Have the appellants proved any or all of the grounds set out hereinabove so as to warrant an interference by this court of the conclusions reached by the learned principal magistrate in convicting the appellants and in sentencing them as he did? My duty as the first appellate court is to evaluate and reconsider the evidence adduced before the trial court and to make my own independent findings as to whether indeed the conclusions reached by the learned principal magistrate had a sound legal basis. The case of OKENO V. REPUBLIC (1972) E.A. 32.
In making my findings on the learned principal magistrate's judgment, I shall deal with the grounds of appeal as argued by counsel for the appellants. At thecommencement of the hearing Mrs. J. Ntarangwi for the appellants submitted that she intended to argue grounds 1, 4 and 5 together and then grounds 2 and 4 each on its own. Though she did not mention of the other grounds, she did not specifically say she was abandoning them, she argued all the grounds.
On ground 1, Mrs. Ntarangwi submitted that the charge against the appellants wasdefective on the grounds that the various amounts allegedly obtained by the appellants should have formed separate counts against the appellants. With all due respect, the aspect of the charge being defective was not one of the grounds raised by the appellants in their petition of appeal. The ground was that the ingredients of the offence were not proved by the prosecution. The appellants' submissions on that point have no place as Mrs. Ntarangwi did not ask the court for leave to amend the Petition of Appeal to incorporate the ground of duplicity of the charge against the appellants.
Assuming however that the issue of duplicity was a ground of appeal, my view is that I would not find the charge against the appellants to be bad for duplicity. On UR V WILMOT (1933) ELL E.R. 628, whose decision was accepted as still good law in R. v De COMMARMEND (1960) EA 64, it was held that where the offences charged consists of one single act they may be made the subject of one single count. Applying that principle to the present case, the appellants several acts were part of one single transaction namely the multiplying of the money. Each time money is said to have been obtained from PWI, the purpose thereof was to bring the whole transaction of multiplying the money nearer to conclusion. IN my view therefore, the acts were one and indivisible until it became clear to PWI that he had been taken for a ride. A charge becomes bad for duplicity when an accused is charged in the alternative in the same count. It is not so in the present case.
Ground 1 of the appeal is that the ingredients of the offence of obtaining were not proved. Although Mrs. Ntarangwi submitted passionately on the issue she did not cite any authority to the court to support her submissions.
Section 313 of the Penal Code under which the appellants were charged states as follows:-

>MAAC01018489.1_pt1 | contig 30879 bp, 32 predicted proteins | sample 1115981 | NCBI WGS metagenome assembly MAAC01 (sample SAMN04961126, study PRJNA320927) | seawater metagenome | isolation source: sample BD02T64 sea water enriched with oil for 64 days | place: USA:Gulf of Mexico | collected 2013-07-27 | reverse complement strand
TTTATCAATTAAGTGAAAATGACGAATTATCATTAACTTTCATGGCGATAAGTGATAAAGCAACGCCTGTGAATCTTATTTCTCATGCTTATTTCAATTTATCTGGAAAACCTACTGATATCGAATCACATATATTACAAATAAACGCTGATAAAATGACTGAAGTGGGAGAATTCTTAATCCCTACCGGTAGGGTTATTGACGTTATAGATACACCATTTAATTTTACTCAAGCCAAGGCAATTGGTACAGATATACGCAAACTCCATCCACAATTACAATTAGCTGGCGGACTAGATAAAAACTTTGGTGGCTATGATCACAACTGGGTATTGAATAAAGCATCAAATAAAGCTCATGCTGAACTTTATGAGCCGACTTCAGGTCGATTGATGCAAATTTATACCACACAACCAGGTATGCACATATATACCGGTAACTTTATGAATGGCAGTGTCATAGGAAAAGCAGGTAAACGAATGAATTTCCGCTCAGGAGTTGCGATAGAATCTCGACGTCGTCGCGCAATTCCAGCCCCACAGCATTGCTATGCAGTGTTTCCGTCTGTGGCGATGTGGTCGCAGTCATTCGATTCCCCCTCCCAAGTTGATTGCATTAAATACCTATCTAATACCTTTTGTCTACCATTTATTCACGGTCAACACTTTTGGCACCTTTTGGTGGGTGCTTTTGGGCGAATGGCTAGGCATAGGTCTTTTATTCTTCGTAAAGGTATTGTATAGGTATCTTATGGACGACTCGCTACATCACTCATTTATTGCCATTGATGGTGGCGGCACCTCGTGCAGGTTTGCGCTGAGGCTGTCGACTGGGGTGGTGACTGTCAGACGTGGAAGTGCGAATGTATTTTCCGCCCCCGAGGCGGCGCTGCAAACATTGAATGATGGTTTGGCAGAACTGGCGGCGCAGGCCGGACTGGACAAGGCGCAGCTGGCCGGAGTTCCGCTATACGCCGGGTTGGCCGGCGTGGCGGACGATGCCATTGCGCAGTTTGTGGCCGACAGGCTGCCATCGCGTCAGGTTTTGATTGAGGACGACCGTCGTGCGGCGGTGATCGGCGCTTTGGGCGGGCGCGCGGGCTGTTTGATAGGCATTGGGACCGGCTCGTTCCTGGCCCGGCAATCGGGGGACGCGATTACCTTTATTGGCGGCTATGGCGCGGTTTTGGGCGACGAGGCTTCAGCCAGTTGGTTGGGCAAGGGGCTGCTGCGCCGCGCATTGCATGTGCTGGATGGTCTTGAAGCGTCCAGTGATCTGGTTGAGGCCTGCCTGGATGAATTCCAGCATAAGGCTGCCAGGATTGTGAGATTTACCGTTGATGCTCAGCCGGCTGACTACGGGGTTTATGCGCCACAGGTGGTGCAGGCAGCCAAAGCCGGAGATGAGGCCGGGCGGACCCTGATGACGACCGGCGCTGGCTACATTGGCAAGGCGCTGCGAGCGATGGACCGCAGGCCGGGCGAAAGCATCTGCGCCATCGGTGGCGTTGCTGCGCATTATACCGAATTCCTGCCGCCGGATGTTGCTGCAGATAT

"Any person who by any false pretence and with intent to defraud obtains from any other person anything capable of being stolen or induces any other person to deliver to any person anything capable of being stolen is guilty of a misdemeanorand is liable to imprisonment for three years."
It is not in doubt that an intent to defraud is an essential element in the offence of obtaining by false pretences, and the same must be so stated in the particulars of the offence in a court charging that offence.
I have carefully considered the evidence on record and the charge as framed against the two appellants. I have also considered the submissions by learned counsel for the appellants. Applying the principles set out by the Court of Appeal in TERRAH MUKINIDA V REPUBLIC (1966) EA 425, 1 find no basis in the submissions that the ingredients of the offence with which the appellants were charged were not proved. If on the other hand the particulars of the charge did not allege an intent to defraud on the part of the appellants this court would have hesitated to find that the ingredients of the charge of obtaining had not been proved.
The evidence adduced by PWI was consistent and believable. Mrs. Ntarangwi submitted that the trial court should not have believed PWI's evidence because according to her, PWI was an accomplice in the offence. BLACK'S LAW DICTIONARY 7th
Edition defines an accomplice as:-
"A person who is in any way concerned with another in the commission of a crime, whether as a principal in the first or second degree or as an accessory."
In WHARTONS CRIMINAL LAW Vol. 38 at page 220 (15th Edition 1993), it says:-
"A person is an accomplice of another in committing a crime if, with intent to promote or facilitate the commission of the crime, he solicits, requests or commands the other person to commit it, or aids the other person in planning or committing it."